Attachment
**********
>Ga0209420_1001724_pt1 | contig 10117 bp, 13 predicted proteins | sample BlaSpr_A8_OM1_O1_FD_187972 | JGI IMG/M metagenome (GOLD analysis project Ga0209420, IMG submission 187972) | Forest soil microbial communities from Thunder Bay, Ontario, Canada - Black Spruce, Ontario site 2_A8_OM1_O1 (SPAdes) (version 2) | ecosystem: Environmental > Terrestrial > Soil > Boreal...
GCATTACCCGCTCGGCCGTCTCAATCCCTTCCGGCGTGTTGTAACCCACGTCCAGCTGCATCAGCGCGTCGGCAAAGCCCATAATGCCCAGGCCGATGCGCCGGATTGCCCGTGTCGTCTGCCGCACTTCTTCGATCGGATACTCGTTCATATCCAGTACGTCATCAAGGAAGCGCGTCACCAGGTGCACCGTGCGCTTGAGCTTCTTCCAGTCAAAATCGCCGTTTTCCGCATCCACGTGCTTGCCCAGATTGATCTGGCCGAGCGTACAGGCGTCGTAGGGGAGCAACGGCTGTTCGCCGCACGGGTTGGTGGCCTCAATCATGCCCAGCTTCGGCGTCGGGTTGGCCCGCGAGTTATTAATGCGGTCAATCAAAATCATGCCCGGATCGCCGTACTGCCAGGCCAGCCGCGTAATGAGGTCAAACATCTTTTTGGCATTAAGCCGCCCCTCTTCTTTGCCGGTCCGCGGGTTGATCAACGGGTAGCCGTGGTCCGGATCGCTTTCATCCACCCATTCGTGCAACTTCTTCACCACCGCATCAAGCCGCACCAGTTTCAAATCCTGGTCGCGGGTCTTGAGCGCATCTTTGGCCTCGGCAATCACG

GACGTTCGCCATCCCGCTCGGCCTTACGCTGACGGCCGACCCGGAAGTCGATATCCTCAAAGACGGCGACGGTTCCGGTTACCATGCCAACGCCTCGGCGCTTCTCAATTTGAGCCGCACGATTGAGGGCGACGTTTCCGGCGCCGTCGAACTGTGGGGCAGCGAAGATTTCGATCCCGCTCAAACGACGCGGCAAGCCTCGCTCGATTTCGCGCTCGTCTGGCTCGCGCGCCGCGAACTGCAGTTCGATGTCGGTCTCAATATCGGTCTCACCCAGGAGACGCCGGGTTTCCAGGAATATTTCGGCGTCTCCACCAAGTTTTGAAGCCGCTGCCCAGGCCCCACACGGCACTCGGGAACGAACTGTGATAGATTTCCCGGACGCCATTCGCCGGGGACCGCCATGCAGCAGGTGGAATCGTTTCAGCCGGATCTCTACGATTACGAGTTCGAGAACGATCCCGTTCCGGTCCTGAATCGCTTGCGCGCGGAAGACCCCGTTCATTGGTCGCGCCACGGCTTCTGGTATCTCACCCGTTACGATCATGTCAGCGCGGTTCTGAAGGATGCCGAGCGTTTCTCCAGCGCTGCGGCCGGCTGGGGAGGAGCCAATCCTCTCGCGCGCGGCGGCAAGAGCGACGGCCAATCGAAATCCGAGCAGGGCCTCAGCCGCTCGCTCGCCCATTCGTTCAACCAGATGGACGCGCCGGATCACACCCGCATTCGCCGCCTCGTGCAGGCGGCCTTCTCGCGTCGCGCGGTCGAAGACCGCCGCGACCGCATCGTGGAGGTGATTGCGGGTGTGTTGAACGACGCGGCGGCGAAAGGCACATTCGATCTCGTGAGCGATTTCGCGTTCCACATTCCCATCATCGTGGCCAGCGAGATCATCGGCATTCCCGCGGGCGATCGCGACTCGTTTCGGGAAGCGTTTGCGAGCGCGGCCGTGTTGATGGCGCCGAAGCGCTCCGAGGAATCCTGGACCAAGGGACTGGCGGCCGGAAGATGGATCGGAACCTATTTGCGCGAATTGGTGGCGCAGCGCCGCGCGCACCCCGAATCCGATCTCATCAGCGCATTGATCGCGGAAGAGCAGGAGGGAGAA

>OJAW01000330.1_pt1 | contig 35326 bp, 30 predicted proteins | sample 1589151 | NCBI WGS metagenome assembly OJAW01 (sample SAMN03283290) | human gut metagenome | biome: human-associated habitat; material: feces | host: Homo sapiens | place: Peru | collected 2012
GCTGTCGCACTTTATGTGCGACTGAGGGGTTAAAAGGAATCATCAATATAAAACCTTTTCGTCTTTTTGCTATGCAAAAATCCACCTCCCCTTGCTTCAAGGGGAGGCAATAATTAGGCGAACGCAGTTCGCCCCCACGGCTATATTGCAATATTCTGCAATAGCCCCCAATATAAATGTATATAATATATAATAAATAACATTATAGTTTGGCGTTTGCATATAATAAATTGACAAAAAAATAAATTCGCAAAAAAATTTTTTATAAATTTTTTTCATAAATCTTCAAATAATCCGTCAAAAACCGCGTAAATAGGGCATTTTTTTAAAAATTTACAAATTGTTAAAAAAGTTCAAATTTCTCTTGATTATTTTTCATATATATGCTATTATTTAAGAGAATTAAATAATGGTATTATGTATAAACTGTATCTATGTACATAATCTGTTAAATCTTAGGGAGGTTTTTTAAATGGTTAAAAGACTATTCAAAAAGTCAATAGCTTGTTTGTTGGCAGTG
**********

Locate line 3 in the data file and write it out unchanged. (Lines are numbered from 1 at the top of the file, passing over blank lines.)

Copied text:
GACGTTCGCCATCCCGCTCGGCCTTACGCTGACGGCCGACCCGGAAGTCGATATCCTCAAAGACGGCGACGGTTCCGGTTACCATGCCAACGCCTCGGCGCTTCTCAATTTGAGCCGCACGATTGAGGGCGACGTTTCCGGCGCCGTCGAACTGTGGGGCAGCGAAGATTTCGATCCCGCTCAAACGACGCGGCAAGCCTCGCTCGATTTCGCGCTCGTCTGGCTCGCGCGCCGCGAACTGCAGTTCGATGTCGGTCTCAATATCGGTCTCACCCAGGAGACGCCGGGTTTCCAGGAATATTTCGGCGTCTCCACCAAGTTTTGAAGCCGCTGCCCAGGCCCCACACGGCACTCGGGAACGAACTGTGATAGATTTCCCGGACGCCATTCGCCGGGGACCGCCATGCAGCAGGTGGAATCGTTTCAGCCGGATCTCTACGATTACGAGTTCGAGAACGATCCCGTTCCGGTCCTGAATCGCTTGCGCGCGGAAGACCCCGTTCATTGGTCGCGCCACGGCTTCTGGTATCTCACCCGTTACGATCATGTCAGCGCGGTTCTGAAGGATGCCGAGCGTTTCTCCAGCGCTGCGGCCGGCTGGGGAGGAGCCAATCCTCTCGCGCGCGGCGGCAAGAGCGACGGCCAATCGAAATCCGAGCAGGGCCTCAGCCGCTCGCTCGCCCATTCGTTCAACCAGATGGACGCGCCGGATCACACCCGCATTCGCCGCCTCGTGCAGGCGGCCTTCTCGCGTCGCGCGGTCGAAGACCGCCGCGACCGCATCGTGGAGGTGATTGCGGGTGTGTTGAACGACGCGGCGGCGAAAGGCACATTCGATCTCGTGAGCGATTTCGCGTTCCACATTCCCATCATCGTGGCCAGCGAGATCATCGGCATTCCCGCGGGCGATCGCGACTCGTTTCGGGAAGCGTTTGCGAGCGCGGCCGTGTTGATGGCGCCGAAGCGCTCCGAGGAATCCTGGACCAAGGGACTGGCGGCCGGAAGATGGATCGGAACCTATTTGCGCGAATTGGTGGCGCAGCGCCGCGCGCACCCCGAATCCGATCTCATCAGCGCATTGATCGCGGAAGAGCAGGAGGGAGAA